Satellite cell heterogeneity revealed by G-Tool, an open algorithm to quantify myogenesis through colony-forming assays
1 Lillehei Heart Institute, University of Minnesota, Minneapolis, MN, USA
2 Department of Medicine, University of Minnesota, Minneapolis, MN, USA
3 Bioengineering Program, University of Minnesota, Minneapolis, MN, USA
4 Department of Pediatrics, University of Minnesota, Minneapolis, MN, USA
5 Nils Hasselmo Hall, 312 Church St. S.E., Minneapolis, MN, USA
Skeletal Muscle 2012, 2:13 doi:10.1186/2044-5040-2-13Published: 15 June 2012
Muscle growth and repair is accomplished by the satellite cell pool, a self-renewing population of myogenic progenitors. Functional heterogeneity within the satellite cell compartment and changes in potential with experimental intervention can be revealed by in vitro colony-forming cell (CFC) assays, however large numbers of colonies need to be assayed to give meaningful data, and manually quantifying nuclei and scoring markers of differentiation is experimentally limiting.
We present G-Tool, a multiplatform (Java) open-source algorithm that analyzes an ensemble of fluorescent micrographs of satellite cell-derived colonies to provide quantitative and statistically meaningful metrics of myogenic potential, including proliferation capacity and propensity to differentiate.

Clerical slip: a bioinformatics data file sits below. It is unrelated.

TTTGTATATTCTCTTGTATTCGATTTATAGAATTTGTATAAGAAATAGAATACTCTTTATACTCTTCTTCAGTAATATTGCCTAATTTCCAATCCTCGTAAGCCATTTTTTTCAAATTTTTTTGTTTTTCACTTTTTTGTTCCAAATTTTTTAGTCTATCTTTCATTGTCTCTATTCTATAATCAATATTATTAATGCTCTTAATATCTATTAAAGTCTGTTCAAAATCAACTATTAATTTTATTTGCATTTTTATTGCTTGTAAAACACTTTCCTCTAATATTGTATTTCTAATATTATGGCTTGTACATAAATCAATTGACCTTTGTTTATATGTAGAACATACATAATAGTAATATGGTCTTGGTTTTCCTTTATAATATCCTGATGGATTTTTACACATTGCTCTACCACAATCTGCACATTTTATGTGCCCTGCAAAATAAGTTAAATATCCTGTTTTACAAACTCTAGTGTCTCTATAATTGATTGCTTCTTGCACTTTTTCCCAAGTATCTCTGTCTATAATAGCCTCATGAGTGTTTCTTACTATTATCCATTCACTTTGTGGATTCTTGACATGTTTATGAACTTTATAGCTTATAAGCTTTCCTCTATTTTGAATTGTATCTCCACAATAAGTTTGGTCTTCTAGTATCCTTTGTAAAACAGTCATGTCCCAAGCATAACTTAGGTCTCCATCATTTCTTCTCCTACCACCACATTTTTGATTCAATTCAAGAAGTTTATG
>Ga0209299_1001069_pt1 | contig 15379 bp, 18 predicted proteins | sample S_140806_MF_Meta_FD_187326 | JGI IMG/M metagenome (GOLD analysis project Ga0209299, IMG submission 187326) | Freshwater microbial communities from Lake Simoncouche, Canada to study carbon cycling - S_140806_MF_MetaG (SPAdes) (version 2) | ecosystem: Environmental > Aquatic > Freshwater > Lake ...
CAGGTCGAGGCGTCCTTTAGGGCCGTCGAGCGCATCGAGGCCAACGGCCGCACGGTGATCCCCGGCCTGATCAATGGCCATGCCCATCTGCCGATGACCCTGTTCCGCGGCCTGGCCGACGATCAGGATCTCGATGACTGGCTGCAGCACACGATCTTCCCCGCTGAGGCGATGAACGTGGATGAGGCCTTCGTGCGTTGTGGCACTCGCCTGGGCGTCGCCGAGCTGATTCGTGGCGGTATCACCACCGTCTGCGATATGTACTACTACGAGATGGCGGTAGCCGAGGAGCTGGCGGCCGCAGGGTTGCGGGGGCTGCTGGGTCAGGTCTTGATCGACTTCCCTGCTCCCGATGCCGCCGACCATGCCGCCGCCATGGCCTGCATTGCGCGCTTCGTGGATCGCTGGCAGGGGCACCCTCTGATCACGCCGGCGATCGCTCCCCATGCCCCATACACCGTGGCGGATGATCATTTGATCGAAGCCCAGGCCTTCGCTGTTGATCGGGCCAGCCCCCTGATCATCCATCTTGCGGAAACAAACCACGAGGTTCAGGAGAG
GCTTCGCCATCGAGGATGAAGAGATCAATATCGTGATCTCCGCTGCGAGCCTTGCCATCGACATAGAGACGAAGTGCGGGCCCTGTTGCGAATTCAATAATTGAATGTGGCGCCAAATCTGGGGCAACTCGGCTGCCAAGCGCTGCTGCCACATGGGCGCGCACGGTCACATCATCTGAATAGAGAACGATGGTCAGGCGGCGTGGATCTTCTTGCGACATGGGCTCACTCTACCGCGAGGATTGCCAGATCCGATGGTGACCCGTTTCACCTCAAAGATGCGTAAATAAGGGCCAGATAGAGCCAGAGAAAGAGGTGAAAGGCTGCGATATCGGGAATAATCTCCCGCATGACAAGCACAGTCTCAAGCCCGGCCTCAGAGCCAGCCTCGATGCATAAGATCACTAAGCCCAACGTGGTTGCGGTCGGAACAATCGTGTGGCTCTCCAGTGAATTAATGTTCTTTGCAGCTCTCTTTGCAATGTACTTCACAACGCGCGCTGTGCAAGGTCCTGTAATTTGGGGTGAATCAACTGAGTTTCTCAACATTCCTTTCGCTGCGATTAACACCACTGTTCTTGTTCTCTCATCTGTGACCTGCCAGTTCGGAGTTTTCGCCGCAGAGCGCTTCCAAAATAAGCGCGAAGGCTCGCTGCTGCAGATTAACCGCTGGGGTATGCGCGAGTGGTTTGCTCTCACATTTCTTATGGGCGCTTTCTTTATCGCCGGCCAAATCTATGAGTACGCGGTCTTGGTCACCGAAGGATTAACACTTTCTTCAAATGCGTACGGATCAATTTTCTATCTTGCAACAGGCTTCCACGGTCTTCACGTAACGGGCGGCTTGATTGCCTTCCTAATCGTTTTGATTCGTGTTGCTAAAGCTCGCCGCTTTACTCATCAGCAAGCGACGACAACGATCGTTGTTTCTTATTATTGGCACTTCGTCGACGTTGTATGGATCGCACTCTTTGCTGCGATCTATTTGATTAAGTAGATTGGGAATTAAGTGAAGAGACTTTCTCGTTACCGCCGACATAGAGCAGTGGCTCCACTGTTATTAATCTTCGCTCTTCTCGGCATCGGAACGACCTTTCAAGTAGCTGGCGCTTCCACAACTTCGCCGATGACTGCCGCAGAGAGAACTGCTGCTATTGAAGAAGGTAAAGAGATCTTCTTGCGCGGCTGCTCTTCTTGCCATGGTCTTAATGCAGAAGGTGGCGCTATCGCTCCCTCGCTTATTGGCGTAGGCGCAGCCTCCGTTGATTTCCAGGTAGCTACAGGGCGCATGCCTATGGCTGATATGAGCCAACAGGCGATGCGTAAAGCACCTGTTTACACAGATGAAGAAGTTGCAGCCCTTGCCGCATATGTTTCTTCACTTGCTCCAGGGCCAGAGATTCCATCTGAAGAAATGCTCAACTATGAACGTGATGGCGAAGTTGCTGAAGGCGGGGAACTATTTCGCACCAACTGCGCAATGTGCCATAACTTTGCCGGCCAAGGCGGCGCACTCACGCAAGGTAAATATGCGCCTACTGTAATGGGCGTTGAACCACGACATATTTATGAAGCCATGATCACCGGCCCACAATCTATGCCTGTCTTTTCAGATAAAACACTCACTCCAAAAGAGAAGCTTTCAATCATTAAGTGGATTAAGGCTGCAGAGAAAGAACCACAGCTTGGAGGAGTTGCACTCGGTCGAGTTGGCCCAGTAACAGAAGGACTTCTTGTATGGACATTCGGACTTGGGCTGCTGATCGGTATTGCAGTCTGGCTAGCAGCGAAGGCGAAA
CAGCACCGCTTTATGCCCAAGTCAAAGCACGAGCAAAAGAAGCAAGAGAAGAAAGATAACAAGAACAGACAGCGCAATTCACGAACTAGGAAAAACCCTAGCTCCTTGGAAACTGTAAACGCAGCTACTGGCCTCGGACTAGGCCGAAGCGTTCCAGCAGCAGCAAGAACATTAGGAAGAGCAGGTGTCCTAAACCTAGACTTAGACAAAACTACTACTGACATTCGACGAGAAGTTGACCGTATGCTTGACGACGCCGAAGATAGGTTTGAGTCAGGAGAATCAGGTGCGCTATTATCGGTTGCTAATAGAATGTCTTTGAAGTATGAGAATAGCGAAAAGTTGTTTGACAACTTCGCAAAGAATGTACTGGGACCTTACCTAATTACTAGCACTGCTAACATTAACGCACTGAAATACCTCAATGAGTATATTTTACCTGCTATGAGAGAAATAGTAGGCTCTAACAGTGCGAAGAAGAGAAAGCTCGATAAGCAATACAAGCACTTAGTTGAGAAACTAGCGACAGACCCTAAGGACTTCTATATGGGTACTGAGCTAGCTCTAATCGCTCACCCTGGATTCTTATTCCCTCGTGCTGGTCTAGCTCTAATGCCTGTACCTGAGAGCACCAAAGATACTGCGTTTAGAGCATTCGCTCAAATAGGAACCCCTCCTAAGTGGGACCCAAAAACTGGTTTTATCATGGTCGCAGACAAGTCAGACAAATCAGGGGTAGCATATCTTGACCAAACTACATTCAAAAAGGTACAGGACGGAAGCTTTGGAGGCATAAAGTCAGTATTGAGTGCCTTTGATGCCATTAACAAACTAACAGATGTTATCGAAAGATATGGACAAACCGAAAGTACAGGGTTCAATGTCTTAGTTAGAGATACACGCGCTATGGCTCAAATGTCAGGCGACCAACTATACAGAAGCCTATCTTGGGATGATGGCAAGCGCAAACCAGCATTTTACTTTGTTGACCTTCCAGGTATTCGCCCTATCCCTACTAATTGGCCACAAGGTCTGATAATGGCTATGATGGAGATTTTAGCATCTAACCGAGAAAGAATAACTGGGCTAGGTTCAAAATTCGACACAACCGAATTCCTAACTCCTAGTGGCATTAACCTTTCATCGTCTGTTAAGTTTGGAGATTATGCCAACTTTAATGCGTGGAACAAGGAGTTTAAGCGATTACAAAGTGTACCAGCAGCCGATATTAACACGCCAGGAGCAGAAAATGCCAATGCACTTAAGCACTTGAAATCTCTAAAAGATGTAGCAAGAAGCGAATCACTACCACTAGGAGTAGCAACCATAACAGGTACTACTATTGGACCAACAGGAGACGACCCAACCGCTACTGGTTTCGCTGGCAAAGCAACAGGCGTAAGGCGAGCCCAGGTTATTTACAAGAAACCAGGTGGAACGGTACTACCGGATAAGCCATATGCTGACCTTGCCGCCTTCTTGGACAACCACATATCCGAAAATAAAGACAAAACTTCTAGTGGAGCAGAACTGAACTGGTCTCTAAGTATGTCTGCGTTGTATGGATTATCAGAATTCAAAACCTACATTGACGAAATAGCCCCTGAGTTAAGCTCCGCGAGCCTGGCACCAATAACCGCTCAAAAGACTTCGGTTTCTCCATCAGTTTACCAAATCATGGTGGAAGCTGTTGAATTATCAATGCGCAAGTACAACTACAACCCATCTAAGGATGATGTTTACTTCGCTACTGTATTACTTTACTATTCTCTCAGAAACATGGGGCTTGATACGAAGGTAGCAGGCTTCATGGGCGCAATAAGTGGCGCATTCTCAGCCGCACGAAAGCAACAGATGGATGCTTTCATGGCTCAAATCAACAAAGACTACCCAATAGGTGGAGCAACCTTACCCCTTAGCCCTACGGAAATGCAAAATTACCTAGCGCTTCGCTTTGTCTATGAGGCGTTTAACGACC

We demonstrate the utility of G-Tool in two applications: first, we quantify the response of satellite cells to oxygen concentration. Compared to 3% oxygen which approximates tissue levels, we find that 21% oxygen, the ambient level, markedly limits the proliferative potential of transit amplifying progeny but at the same time inhibits the rate of terminal myogenic differentiation. We also test whether satellite cells from different muscles have intrinsic differences that can be read out in vitro. Compared to masseter, dorsi, forelimb and hindlimb muscles, we find that the diaphragm satellite cells have significantly increased proliferative potential and a reduced propensity to spontaneously differentiate. These features may be related to the unique always-active status of the diaphragm.
G-Tool facilitates consistent and reproducible CFC analysis between experiments and individuals. It is released under an open-source license that enables further development by interested members of the community.